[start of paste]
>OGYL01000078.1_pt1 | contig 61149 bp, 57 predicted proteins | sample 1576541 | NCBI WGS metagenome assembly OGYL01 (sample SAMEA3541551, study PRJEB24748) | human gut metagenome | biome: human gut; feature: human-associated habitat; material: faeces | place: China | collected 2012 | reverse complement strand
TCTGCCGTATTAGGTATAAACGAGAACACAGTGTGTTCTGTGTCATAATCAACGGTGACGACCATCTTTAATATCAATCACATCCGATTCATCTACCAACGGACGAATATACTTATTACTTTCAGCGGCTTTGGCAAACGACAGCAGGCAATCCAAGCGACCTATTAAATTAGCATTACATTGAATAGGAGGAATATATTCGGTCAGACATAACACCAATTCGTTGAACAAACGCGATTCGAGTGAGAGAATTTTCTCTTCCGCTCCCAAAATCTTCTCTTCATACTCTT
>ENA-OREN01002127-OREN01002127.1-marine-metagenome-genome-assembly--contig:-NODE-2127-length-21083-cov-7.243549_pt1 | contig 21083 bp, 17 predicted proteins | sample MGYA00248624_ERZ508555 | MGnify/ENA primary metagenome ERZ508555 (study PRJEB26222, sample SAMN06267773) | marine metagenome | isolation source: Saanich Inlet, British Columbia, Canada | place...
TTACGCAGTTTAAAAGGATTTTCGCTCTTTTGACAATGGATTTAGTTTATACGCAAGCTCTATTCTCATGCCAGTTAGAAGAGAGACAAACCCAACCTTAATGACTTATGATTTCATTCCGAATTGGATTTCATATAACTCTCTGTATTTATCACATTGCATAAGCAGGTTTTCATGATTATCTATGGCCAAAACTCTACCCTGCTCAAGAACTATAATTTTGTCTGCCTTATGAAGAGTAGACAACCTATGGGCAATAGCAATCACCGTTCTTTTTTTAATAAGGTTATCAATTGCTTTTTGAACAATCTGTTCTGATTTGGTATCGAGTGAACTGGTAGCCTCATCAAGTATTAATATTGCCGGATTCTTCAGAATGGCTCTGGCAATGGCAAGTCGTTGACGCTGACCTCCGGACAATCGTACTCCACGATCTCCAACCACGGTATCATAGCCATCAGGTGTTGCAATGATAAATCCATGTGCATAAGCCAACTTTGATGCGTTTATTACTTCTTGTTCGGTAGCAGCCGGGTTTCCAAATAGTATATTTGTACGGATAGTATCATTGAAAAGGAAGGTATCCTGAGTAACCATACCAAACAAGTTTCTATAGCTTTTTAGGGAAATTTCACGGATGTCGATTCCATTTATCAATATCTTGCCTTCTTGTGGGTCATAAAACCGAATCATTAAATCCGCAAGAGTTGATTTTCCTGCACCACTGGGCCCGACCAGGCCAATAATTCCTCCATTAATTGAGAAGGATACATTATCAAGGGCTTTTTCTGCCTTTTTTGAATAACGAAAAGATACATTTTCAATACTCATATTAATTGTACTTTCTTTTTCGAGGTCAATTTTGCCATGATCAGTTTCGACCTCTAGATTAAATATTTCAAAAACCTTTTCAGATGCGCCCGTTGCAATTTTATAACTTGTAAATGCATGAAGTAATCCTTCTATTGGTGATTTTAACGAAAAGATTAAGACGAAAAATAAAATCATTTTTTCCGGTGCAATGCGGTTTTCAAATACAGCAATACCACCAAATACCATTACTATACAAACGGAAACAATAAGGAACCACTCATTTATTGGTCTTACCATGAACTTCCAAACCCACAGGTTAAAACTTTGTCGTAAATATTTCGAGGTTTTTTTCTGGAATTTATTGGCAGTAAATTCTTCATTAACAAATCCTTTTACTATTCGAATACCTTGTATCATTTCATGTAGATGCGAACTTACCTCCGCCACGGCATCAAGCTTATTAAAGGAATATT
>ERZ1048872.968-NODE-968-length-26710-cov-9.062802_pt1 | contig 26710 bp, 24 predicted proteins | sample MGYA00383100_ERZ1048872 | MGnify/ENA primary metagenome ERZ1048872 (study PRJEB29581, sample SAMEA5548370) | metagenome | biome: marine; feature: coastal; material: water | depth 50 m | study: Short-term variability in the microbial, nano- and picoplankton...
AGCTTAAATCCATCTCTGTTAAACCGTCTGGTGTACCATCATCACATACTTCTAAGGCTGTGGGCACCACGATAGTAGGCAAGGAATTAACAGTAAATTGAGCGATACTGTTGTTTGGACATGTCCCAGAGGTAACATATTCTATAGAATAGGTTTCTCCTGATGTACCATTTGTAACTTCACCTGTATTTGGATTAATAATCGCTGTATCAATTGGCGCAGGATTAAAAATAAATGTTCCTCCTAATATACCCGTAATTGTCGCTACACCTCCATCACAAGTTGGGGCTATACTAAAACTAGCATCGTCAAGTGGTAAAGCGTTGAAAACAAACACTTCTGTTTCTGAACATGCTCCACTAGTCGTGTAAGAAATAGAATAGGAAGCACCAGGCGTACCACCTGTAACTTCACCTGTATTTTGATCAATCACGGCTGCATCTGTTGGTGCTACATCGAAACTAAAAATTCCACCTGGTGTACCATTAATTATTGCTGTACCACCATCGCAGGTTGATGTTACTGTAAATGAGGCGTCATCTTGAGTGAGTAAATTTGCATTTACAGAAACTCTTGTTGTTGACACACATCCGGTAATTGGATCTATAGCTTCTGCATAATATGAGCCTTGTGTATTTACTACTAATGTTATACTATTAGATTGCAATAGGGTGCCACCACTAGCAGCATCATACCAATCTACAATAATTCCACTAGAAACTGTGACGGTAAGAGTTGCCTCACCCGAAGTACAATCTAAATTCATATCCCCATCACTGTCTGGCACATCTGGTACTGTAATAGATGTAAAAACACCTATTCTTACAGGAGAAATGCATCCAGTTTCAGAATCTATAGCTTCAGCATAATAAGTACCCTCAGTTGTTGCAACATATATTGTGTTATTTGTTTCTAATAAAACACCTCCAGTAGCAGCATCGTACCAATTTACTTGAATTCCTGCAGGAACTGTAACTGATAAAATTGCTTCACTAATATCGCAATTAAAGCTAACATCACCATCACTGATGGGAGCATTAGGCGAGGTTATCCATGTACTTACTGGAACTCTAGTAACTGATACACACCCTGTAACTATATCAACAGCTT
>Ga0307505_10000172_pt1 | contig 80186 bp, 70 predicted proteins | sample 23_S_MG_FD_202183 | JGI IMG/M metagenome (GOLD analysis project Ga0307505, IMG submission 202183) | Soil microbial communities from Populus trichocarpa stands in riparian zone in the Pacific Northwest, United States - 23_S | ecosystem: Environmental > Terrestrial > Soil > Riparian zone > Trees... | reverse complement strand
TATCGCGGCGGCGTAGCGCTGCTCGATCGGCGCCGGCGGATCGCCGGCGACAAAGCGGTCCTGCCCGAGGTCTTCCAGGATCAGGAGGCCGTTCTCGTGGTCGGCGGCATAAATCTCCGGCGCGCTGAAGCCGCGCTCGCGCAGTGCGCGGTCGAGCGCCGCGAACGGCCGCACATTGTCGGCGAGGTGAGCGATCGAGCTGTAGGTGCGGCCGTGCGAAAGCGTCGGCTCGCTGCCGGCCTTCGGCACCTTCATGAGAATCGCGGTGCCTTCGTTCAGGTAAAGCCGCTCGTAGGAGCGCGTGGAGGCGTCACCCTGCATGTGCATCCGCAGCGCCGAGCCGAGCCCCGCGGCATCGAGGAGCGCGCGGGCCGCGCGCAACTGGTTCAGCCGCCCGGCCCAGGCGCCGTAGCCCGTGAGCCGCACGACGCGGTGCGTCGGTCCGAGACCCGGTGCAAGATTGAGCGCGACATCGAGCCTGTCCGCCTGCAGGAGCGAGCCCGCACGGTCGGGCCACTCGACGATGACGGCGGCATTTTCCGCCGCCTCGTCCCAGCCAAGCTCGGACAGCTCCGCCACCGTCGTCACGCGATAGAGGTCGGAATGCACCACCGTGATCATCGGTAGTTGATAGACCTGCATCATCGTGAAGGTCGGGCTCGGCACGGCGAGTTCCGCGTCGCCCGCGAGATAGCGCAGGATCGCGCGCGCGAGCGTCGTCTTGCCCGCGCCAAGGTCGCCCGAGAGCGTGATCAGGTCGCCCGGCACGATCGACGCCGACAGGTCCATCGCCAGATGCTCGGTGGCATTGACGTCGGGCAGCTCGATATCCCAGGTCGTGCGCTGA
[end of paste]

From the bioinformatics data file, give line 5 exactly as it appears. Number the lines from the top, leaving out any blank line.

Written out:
>ERZ1048872.968-NODE-968-length-26710-cov-9.062802_pt1 | contig 26710 bp, 24 predicted proteins | sample MGYA00383100_ERZ1048872 | MGnify/ENA primary metagenome ERZ1048872 (study PRJEB29581, sample SAMEA5548370) | metagenome | biome: marine; feature: coastal; material: water | depth 50 m | study: Short-term variability in the microbial, nano- and picoplankton...